view episode 6—confusion (english subtitles)
The journal is the essential companion—containing short readings and the module outline—to help you get the most out of Long Story Short. Download it here!
Welcome to the FAQ for module 6—confusion. The following questions include video and/or written answers and are also included in the guide for your leader. You may like to raise these questions during your group time, and we also place them here for you to explore and re-explore at your leisure.
questions leading up to babel
Q 1. What was wrong with Cain’s sacrifice?
The problem with Cain’s sacrifice is that it was not a blood sacrifice.
Q 2. Where did Cain find his wife?
From all the other people that existed at that time.
Q 3. Who are the ‘sons of God’ in Genesis 6:1–4, and what is their great sin?
We can’t be sure who the sons of God were. All we know is that what happened was something particularly evil that earned it a place among the many tragic evil stories of Genesis 4–10.
Q 4. Why did God judge the earth so drastically at the time of the flood?
Because humankind’s sin was so extreme and had spread across the whole world.
Q 5. Why did God allow things to get so bad before he sent the flood?
There are two reasons for God’s delay in sending the flood. The first has to do with God’s patience. The second has to do with God’s righteousness.
Q 6. Why did innocent animals have to die in the flood?
Because God was cleansing the whole of the corrupt earth, not just humans.
Q 7. Was the flood worldwide?
Biblical scholars are divided in their views on this question but there is evidence to suggest the flood was a worldwide phenomenon.
questions about babel
Q 8. Why is Babel important?
Babel is important because it is a major point of departure. Up until this time, humanity was moving in a single group. Everything was fairly standard. One world, one people, one God. But, at Babel, things changed. As people groups were forced to spread out across the earth, new languages diversified, ethnic features developed, nations were formed and various religions began. The world changed shape after Babel. While Babel was the beginning of new languages, new nations and new ethnic groups, the major issue was that, after Babel, each group within the human family developed their own religions.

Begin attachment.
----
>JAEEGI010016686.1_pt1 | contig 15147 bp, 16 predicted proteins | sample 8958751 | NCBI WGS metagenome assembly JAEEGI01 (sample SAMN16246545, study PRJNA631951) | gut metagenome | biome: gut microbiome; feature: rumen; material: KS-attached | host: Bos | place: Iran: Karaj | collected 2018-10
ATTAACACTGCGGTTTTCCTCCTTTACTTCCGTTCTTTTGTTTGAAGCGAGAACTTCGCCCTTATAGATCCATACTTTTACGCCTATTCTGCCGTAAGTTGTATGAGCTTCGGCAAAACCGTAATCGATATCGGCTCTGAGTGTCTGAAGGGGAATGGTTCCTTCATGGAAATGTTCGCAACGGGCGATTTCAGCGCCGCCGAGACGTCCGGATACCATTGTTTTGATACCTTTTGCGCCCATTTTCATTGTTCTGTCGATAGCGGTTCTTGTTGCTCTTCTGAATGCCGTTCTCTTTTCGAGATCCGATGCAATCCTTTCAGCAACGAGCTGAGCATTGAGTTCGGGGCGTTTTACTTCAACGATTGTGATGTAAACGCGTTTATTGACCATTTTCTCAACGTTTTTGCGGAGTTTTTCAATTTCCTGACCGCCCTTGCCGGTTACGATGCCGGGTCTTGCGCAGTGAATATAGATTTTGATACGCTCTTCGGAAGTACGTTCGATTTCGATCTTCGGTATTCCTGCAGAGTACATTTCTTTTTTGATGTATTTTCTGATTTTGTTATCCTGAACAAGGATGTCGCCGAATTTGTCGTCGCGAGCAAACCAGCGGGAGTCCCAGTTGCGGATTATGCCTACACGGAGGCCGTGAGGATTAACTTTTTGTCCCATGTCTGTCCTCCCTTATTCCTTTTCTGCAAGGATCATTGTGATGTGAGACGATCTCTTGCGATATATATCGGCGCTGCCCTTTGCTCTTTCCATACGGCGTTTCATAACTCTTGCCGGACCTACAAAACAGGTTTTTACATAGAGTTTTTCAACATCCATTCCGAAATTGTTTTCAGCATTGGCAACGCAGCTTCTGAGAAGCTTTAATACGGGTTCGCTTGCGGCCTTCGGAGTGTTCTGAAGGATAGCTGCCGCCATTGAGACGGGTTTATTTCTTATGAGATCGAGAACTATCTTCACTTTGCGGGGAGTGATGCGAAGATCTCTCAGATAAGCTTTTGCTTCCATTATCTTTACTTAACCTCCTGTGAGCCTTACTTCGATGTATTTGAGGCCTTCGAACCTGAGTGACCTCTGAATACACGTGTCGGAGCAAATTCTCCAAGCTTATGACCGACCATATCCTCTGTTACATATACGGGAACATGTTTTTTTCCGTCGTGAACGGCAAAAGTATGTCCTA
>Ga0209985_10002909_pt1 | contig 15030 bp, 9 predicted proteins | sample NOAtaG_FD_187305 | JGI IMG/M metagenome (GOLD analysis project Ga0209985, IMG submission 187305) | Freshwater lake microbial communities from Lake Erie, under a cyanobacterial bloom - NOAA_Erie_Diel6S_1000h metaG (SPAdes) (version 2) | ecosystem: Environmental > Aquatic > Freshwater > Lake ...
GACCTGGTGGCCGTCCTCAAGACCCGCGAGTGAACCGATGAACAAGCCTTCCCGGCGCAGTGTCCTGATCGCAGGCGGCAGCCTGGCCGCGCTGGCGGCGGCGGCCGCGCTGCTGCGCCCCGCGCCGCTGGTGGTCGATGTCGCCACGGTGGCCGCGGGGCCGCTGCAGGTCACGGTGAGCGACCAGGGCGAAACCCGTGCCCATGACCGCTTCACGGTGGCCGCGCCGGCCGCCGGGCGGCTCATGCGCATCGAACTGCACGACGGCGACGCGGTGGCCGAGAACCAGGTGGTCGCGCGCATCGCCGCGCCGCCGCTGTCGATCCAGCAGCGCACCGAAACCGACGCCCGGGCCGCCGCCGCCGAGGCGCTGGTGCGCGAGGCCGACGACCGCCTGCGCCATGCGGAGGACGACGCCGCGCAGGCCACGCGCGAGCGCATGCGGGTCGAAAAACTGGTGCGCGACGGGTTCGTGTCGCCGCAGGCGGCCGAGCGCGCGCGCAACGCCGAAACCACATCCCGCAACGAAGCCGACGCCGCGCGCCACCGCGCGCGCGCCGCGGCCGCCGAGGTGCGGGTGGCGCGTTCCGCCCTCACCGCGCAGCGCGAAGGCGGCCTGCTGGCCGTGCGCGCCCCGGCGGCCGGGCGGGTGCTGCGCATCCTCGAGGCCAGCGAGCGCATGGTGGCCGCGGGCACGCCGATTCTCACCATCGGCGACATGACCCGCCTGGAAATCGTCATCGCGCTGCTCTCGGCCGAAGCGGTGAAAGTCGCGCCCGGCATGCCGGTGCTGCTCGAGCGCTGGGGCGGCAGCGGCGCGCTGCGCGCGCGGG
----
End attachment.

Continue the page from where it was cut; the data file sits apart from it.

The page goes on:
Q 9. Why did God want people to live all across the earth?
When God made humans, he made them in his own image and likeness (Genesis 1:26). As God’s image-bearers, humanity was appointed ruler over the whole earth (Genesis 1:26, 28; 9:1–2). God wanted the human race to manage and develop his creation across the planet. To enable this to happen, humans needed to live throughout the earth.
Q 10. Why did God impose different languages on the human family at Babel?
Originally the whole world had only one language (Genesis 11:1). Then, at Babel, God “came down” and confused their language. It was God’s way of making the human race obey his original command to spread out across the earth (Genesis 1:28; 9:1).
Q 11. How did the different languages develop after Babel?
Language is quite a fluid thing—it’s constantly changing. We only need to enjoy hearing those who speak the same language but have a different accent to know this!
Q 12. Where did our cultural and physical diversity come from?
Our one human family contains great cultural diversity. This variety developed gradually after God confused the language of the people at Babel.
Physical diversity also developed after Babel. As the new people groups formed, the gene pool in each group was reduced. With a smaller gene pool, different physical characteristics developed, including skin colour. Put simply, the reduced gene pool created genetic peculiarities within each group.
Q 13a. Does Genesis teach that there is only one Creator God?
Before we dive into the answer, it’s helpful to remind ourselves of the purpose of Long Story Short. We’re simply trying to understand the Bible’s own message—we’re not seeking agreement on a certain point! Rather Long Story Short is about answering this one question: How does the Bible tell its own story? With this in mind, no matter what cultural and religious background we may have, let’s see how the Bible answers this question.
Q 13b. When and how did alternative religions and the worship of other gods begin?
At Babel, the people left the Creator God (Yahweh) and, from that moment on, began creating their own religions and worshipping other gods.
Q 14. Did God actually create the different nations and determine the exact places they would live? Or did he just let it happen?
The Bible says that God created the nations. Firstly, God himself sent the confusion of language that caused the separation of the earth’s population into separate people groups (Genesis 11:6–7, 9). Secondly, God scattered the people groups across the earth (Genesis 11:8–9). Thirdly, the New Testament says, “From one man he [God] made all the nations, that they should inhabit the whole earth; and he marked out their appointed times in history and the boundaries of their lands. God did this so that they would seek him and perhaps reach out for him and find him, though he is not far from any one of us” (Acts 17:26–27).